Reptiles & Amphibians.− Keep an eye out for snakes and turtles this month, their eggs are still incubating, but some may hatch towards the end of the month. Fence lizards and skinks are also out in abundance. Large choruses of Cope’s gray treefrogs, green tree frogs, bullfrogs and green frogs can still be heard this month. Also listen for eastern narrow-mouthed toads and eastern spadefoots. Cope’s gray treefrog froglets will continue to emerge from ponds and wetlands this month.

Other Insects.− Cicadas and katydids will be chorusing in earnest this month. Also, lookout for increased numbers of Japanese beetles, a pest that arrived from Japan in 1916. This month, a number of large and fascinating beetles can be found in abundance. Some species you might see (with identifying traits in parentheses) include: fiery searchers (up to 1.5 inches long, with greenish, lined wings), Bess beetles (large black beetle with small horn), Hercules beetles (army green with black spots; males have two horns -- one on the thorax and one on the head), and reddish-brown stags (reddish-brown beetles, with “antlers”).

In Bloom this Month.− Lookout for some striking July flowers and their amazing array of pollinators. Ever wonder why flowers come in such a diversity of shapes, sizes and colors? They are meant to attract different pollinators. Orange flowers, like butterflyweed, and purple flowers, like purple-coneflower, primarily attract butterflies although other pollinators will visit these floral gems as well. Tubular red flowers with copious and sweet nectar, like cardinal flower and trumpet creeper, are very attractive to hummingbirds.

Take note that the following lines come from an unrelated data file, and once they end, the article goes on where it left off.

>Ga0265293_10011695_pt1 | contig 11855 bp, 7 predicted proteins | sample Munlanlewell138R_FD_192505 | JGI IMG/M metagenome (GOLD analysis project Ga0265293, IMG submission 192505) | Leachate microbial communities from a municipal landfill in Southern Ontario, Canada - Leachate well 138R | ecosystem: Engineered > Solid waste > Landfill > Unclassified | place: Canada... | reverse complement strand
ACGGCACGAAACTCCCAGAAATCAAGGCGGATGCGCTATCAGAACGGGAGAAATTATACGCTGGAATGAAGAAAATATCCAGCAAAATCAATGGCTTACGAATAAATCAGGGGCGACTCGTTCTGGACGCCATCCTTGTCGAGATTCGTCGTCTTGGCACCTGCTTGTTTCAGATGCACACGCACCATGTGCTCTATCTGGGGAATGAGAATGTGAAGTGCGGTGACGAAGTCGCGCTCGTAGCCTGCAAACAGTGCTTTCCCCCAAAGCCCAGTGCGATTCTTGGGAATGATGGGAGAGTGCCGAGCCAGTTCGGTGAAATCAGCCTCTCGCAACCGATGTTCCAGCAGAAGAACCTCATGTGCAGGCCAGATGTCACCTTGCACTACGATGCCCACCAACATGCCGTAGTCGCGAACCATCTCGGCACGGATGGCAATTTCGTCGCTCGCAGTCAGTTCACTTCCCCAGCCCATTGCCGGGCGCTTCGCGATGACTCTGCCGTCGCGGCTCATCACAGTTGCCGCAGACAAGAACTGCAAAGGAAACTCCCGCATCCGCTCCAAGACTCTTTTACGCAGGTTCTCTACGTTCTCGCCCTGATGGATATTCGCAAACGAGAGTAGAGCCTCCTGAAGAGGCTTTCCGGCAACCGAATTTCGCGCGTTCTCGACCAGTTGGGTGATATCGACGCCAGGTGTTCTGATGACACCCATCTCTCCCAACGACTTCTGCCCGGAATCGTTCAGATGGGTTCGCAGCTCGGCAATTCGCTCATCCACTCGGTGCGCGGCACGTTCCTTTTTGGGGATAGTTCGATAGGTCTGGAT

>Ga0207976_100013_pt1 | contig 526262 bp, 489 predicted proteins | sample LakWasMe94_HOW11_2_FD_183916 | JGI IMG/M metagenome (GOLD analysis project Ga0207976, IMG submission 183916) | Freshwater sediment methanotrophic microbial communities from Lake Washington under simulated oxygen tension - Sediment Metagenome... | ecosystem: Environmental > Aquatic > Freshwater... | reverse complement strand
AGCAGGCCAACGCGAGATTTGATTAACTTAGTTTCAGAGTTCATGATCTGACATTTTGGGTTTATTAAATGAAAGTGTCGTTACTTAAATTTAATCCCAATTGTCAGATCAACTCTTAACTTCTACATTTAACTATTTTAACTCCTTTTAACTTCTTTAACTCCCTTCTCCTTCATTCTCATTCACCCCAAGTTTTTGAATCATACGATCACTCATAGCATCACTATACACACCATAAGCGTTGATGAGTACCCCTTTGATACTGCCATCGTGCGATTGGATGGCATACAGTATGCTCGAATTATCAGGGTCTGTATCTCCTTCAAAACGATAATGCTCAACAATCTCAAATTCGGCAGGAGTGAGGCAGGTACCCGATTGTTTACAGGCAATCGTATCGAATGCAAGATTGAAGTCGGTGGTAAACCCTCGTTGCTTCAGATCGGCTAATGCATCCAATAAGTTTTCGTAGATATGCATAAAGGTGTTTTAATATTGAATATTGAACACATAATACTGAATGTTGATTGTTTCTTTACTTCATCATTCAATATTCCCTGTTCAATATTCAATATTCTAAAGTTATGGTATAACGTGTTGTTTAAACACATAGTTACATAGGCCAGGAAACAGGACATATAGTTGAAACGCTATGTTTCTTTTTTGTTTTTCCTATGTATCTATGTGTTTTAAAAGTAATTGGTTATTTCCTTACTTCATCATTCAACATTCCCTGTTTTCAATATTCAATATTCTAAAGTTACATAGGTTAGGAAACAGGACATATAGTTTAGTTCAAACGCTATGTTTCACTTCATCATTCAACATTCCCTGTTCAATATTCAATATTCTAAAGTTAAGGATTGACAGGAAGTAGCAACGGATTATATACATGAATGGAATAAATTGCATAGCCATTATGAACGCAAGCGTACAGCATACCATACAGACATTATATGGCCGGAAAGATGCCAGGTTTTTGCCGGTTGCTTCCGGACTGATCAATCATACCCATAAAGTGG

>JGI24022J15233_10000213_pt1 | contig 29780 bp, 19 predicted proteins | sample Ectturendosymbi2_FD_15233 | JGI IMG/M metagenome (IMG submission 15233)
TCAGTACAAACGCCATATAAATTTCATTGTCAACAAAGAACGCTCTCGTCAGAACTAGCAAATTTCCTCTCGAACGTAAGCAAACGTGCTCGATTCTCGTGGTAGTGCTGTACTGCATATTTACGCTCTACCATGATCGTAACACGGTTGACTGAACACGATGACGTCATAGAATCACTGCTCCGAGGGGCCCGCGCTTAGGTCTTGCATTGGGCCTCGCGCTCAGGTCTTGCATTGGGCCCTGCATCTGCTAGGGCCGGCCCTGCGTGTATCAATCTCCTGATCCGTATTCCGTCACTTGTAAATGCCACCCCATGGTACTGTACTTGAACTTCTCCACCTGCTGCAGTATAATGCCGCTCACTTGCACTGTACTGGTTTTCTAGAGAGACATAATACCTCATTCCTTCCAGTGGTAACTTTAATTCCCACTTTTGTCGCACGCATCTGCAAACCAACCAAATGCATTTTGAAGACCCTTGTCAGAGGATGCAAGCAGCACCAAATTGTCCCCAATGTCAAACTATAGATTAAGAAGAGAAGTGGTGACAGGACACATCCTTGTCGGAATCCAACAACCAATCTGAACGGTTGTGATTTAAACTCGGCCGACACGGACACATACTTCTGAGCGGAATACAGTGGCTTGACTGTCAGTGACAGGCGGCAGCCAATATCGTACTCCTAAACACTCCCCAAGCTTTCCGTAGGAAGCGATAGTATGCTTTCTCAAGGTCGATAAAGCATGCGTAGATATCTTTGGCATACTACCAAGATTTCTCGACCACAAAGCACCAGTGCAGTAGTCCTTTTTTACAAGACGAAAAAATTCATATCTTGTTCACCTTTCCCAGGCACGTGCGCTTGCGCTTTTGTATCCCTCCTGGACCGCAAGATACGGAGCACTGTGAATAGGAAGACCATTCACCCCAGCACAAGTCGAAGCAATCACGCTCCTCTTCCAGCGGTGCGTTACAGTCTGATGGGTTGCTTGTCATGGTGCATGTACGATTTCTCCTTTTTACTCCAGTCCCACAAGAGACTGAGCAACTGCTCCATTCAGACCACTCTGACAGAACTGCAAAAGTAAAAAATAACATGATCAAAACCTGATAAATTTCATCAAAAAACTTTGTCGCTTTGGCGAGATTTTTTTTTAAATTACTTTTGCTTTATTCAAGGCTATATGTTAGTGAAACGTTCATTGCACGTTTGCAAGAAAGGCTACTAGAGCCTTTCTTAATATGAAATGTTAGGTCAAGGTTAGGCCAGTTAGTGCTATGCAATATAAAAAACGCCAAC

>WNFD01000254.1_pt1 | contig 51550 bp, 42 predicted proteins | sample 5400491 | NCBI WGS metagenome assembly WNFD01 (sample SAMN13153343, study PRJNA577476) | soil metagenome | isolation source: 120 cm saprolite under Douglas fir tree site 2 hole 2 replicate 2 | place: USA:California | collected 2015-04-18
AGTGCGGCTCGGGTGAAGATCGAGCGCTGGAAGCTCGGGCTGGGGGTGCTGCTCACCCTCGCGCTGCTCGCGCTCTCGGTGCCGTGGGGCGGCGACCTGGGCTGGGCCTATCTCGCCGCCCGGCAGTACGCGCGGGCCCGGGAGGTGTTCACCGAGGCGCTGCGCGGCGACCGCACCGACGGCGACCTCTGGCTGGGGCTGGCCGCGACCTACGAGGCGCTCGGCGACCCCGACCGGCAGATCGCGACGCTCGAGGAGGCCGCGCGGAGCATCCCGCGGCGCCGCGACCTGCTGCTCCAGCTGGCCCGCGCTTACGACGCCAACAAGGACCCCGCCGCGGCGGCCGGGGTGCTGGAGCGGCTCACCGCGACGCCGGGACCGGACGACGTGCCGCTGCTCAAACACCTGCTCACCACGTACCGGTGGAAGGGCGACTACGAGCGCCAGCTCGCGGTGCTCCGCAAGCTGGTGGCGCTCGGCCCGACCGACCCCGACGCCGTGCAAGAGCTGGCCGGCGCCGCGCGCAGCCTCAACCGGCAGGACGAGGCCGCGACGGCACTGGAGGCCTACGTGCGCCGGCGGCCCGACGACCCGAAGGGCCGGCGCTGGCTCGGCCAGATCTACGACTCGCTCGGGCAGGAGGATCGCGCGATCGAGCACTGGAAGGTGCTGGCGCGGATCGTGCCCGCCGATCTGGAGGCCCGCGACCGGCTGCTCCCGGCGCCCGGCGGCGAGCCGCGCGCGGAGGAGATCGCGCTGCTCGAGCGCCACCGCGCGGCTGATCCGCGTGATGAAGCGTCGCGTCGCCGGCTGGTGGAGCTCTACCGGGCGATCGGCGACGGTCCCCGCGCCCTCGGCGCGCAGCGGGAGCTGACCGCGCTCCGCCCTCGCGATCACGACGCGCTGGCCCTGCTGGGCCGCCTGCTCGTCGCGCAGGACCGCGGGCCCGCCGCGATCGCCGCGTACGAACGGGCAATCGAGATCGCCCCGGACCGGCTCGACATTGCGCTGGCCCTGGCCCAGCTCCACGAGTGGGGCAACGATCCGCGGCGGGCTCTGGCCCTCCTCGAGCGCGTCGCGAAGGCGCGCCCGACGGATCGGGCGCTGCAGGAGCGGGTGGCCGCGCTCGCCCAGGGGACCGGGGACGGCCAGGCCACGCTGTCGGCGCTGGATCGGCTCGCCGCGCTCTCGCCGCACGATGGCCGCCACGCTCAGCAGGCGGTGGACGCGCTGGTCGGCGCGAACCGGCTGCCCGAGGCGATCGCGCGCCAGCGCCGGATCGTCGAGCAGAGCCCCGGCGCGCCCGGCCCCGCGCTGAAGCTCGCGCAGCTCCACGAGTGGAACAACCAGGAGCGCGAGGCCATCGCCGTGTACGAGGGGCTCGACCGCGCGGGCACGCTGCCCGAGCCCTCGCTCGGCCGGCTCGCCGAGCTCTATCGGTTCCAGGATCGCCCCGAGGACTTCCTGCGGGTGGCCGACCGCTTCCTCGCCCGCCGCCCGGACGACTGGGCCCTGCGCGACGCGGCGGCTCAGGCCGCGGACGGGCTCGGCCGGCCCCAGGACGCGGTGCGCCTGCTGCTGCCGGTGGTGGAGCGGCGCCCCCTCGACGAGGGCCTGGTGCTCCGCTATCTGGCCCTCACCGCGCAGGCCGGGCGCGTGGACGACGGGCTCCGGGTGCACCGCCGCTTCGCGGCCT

In Bloom:

SMALL-FRUIT AGRIMONY – Agrimonia microcarpa

SWAMP MILKWEED – Asclepias incarnata

DOWNY YELLOW FALSE-FOXGLOVE – Aureolaria virginica

AMERICAN BEAUTY-BERRY – Callicarpa americana

TRUMPET CREEPER - Campsis radicans

GREEN-AND-GOLDChrysogonum virginanum

WHORLED TICKSEED – Coreopsis verticillata

TICK TREFOIL(S) – Desmodium spp.

INDIAN-STRAWBERRY – Duchesnia indica

PURPLE-CONEFLOWER – Echinacea spp.



THOROUGHWORT – Eupatorium spp.

WHITE AVENS – Geum canadense

SCARLET ROSE-MALLOW – Hibiscus coccineus

ST. ANDREW’S-CROSS – Hypericum hypericoides

VIRGINIA BUNCHFLOWER –Melanthium virginicum

SUMMER PHLOX – Phlox paniculata

AMERICAN LOPSEED – Phryma leptostachya

BLACK-EYED-SUSAN(S) – Rudbeckia spp.

HOARY SKULLCAP – Scutellaria incana

STICKY ROSINWEED – Silphium glutinosum

STARRY ROSINWEED –Silphium asteriscus

AXILLARY GOLDENROD – Solidago caesia.

STOKES’-ASTER – Stokesia laevis

IRONWEED – Vernonia spp.

Piedmont Habitats.− Have you ever wanted to identify characteristics of a forest or habitat by a few key plant or animal species or cues from the landscape? Old hayfields are usually dominated by grasses and legumes, while former pasture land (i.e., grazed) is often home to eastern red cedar, thistle and dense fescue.


Burt, W. H. and R. P. Grossenheider. 1980. A Field Guide to the Mammals, 3rd ed. Boston, MA: Houghton Mifflin Company.

Cook, D. 2001. The Piedmont Almanac. Raleigh, NC: Barefoot Press.

Daniels, J. C. 2003. Butterflies of the Carolinas. Cambridge, MN: Adventure Publications, Inc.

Ehrlich, P., D. Dobkin, and D. Wheye (1988). The Birder's Handbook. New York: Simon & Schuster.

Elbroch, M. 2003. Mammal Tracks and Signs A guide to North American Species. Mechanicsburg, PA: Stackpole Books.

Wagner, D. L. 2005. Caterpillars of Eastern North America. Princeton University Press: Princeton, NJ